"I have come to accept the feeling of not knowing where I am going. And I have trained myself to love it. Because it is only when we are suspended in mid-air with no landing in sight, that we force our wings to unravel and alas begin our flight. And as we fly, we still may not know where we are going to. But the miracle is in the unfolding of the wings. You may not know where you're going, but you know that so long as you spread your wings, the winds will carry you." ☉ #CJoybellC
This morning I'm heading north for my third time hiking the Pemi loop for three days, so here's a video from my first trip in October 2014.
I had dreamt of Bondcliff and heard about the Canada Jays. Less than five minites after summiting Mt. Bond, this Canada Jay was all over me. I'm the first person to discourage people from feeding wildlife (outside of designated sanctuaries for doing so), but these Jays have been fed at the mountain tops for many years now, and they are songbirds like those we keep birdfeeders at home for. Although they do come to humans for food, they still know to forage for themselves otherwise. The most I can say is that I hope that people choose to feed them the kinds of foods and seeds they need for their natural diet.
Some might call me a hypocrite. When a bird comes to you in the most magical place in New England, and you have granola in your hand, how can you not share? I was on the moon. 🌙🌄🐦 #wildlifewednesday
These Whiskey Jacks (also called Grey Jays and Canada Jays - never knew the Canada Jay name but hey the latin name suggests the same...Perisoreus canadensis) are abundant where my eldest and I were in the sub-alpine this past week. They have little fear...they will land in your hand or on your head...or on your pack hoping for a nut or two.
Whiskey jacks are curious and bold birds. Not smart enough to fall for a small piece of bark every now and again though!
Tamron 10-24 at 24mm
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76/150: The Grey Jay (P. canadensis) is a songbird from the Family Corvidae, also sometimes called the Canada Jay or Whiskey Jack, derived from the Indigenous name Wisakedjak. The Grey Jay is considered one of the smartest birds in the world along with other Corvids who display the ability to make tools and play complex social games even as youngsters. The Grey Jay uses its intelligence to hoard thousands of pieces of food throughout the summer so that it can last through the winter without migrating, proving it has an exceptional memory. The Grey Jay was also recently selected by Canadian Geographic as Canada’s national bird and though an unofficial title, the organization behind the magazine is now petitioning for the government of Canada to recognize its decision. The Grey Jay beat out the Loon and Snowy Owl among others due to its significance to Indigenous peoples as well as its reputation as a tough bird that stays in Canada year-round and nests as early as February. It was also chosen because it does not already hold a formal title in one of Canada’s provinces, unlike many of the other competitors. We think it’s great that the Grey Jay is finally getting some recognition, what do you think? #Canada150#Biodiversity150#GreyJay#CanadaJay#WhiskeyJack#bird#corvid#birdsofinstagram#CanadianGeographic#nationalbird#Canada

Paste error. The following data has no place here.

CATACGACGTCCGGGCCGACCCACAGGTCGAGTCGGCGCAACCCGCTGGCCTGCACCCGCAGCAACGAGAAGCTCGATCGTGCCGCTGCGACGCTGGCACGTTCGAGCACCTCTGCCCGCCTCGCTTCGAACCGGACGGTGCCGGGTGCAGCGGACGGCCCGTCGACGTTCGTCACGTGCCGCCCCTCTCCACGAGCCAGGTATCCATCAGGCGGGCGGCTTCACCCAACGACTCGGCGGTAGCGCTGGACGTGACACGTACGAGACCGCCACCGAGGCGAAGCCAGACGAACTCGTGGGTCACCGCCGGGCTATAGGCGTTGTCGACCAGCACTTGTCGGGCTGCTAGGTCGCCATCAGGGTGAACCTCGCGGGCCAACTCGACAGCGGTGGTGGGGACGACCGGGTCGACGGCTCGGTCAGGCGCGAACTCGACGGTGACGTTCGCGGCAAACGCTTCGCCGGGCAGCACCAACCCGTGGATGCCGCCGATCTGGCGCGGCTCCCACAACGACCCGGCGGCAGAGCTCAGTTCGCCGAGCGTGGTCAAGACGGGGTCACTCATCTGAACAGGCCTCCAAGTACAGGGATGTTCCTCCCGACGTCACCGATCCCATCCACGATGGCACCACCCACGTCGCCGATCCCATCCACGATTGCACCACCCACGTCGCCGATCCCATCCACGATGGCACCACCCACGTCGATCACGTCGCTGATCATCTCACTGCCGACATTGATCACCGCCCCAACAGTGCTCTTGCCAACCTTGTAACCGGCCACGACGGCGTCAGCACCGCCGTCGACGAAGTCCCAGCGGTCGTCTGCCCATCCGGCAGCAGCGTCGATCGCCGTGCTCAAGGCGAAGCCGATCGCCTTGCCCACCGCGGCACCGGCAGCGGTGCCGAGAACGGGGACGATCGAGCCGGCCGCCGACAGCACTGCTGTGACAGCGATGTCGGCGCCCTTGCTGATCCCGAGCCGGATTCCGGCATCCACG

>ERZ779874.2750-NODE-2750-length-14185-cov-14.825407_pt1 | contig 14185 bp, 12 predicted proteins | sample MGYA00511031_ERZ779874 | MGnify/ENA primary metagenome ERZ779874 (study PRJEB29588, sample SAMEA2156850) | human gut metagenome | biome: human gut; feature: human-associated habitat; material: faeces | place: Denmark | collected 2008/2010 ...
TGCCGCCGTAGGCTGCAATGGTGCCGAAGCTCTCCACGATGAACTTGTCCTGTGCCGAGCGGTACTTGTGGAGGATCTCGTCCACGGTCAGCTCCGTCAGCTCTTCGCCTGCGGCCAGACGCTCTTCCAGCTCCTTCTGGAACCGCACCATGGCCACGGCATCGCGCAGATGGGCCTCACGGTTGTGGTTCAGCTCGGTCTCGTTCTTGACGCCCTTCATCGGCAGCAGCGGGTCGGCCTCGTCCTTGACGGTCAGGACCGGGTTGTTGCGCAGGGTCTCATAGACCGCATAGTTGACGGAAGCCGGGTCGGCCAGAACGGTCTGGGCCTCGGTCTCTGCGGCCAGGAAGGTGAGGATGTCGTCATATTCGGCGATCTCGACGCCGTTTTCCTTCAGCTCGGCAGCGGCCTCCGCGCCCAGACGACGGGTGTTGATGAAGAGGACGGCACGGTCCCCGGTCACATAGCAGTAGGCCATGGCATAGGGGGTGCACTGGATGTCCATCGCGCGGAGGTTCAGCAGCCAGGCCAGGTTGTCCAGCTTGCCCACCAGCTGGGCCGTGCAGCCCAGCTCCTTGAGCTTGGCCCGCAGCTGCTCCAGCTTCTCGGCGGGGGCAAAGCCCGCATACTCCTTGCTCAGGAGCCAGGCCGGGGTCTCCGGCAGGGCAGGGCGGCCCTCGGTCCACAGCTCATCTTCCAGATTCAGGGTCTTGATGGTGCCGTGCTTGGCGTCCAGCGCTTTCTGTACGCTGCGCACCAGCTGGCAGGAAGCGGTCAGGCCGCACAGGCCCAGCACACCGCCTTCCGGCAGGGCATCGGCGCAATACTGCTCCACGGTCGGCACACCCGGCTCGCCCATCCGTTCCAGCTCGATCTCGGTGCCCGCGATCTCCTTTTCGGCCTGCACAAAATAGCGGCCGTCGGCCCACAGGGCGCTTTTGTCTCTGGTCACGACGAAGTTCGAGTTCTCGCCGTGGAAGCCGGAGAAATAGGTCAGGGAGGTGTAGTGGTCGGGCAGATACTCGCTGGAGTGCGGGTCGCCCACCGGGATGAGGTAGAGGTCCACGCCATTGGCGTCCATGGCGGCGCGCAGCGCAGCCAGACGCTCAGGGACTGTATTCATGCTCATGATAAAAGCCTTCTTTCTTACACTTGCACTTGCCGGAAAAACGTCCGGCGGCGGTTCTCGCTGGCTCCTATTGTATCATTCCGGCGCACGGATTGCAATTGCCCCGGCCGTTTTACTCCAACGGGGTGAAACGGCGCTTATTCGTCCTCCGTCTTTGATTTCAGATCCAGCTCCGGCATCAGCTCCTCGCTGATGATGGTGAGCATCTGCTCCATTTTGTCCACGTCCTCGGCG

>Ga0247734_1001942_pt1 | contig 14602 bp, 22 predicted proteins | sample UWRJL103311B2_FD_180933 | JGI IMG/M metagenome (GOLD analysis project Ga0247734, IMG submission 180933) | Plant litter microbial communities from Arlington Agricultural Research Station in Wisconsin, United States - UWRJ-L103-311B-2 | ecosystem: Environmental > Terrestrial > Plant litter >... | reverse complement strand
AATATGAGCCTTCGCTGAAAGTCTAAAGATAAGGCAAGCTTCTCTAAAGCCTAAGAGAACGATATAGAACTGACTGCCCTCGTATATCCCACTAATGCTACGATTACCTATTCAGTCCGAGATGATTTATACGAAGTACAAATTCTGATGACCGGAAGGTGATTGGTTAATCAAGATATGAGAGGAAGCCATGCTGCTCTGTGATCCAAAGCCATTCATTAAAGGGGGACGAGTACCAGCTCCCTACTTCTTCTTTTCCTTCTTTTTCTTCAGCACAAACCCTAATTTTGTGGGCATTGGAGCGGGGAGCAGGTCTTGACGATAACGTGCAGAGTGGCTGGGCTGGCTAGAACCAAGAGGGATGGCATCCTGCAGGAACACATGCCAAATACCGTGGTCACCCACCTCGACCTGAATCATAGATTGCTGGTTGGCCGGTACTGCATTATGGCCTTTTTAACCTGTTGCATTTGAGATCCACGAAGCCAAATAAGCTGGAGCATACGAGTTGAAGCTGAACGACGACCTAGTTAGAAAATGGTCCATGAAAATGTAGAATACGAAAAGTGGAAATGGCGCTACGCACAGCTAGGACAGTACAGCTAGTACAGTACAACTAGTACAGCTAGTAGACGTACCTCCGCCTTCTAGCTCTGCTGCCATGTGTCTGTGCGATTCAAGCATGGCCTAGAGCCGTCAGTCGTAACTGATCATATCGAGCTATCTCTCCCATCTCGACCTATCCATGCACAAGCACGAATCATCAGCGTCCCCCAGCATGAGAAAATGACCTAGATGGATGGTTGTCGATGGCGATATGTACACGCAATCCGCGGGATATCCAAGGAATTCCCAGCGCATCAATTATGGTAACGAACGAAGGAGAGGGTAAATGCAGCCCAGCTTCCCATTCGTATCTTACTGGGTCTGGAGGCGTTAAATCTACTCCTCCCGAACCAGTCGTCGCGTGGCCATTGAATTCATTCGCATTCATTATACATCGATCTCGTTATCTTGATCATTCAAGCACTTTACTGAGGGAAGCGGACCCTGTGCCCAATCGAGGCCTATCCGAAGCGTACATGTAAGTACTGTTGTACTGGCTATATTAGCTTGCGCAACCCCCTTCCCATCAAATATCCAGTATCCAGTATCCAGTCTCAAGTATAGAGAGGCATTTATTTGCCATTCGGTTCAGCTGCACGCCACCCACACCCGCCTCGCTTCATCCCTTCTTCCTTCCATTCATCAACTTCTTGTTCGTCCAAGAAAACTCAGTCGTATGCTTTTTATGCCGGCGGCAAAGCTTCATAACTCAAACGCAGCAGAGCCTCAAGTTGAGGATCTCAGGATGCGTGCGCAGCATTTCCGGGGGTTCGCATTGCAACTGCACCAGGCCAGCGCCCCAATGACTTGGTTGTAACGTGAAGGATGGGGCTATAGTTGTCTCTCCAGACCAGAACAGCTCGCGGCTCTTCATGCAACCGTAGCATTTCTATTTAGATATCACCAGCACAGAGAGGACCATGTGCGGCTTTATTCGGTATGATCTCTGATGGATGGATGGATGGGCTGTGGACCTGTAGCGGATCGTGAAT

Introducing Canada's national bird, the Grey Jay (formerly the Canada Jay or Whiskey Jack). Don't be deceived by appearances, they may seem drab but are extremely intelligent and represent the country and her people better than any other species of bird. As a tribute to #canada150 I'm going to try to photograph a #greyjay in every province and territory in Canada. Yes, it may take a while.... This one was photographed today on our @eagleeyetours High Arctic and NWT trip, along the Ingraham Trail north of Yellowknife in the Northwest Territories. #projectgreyjay#canadajay#bringbackthecanadajay#grayjay#whiskeyjack#eagleeyetours#discovercanada#NWT
After over 18 years of looking at Mount Benson from the bottom; today Alan, our guide Jared and I (all Home Depot, Nanaimo employees) climbed to the top of the mountain. It isn't the nicest trail as there are lots of loose stones and it is fairly steep. Stopping for lunch at the top and at the cougar lookout it was a 6 hour 11 kilometre walk. The Whisky Jacks as always were gregarious and in search for handouts. It was cool and cloudy but we did get glimpses of Departure Bay. #whiskyjack#canadajay#greyjay#mountbenson#mountbensonhike#salishsea#nanaimo#explorenanaimo#explorevancouverisland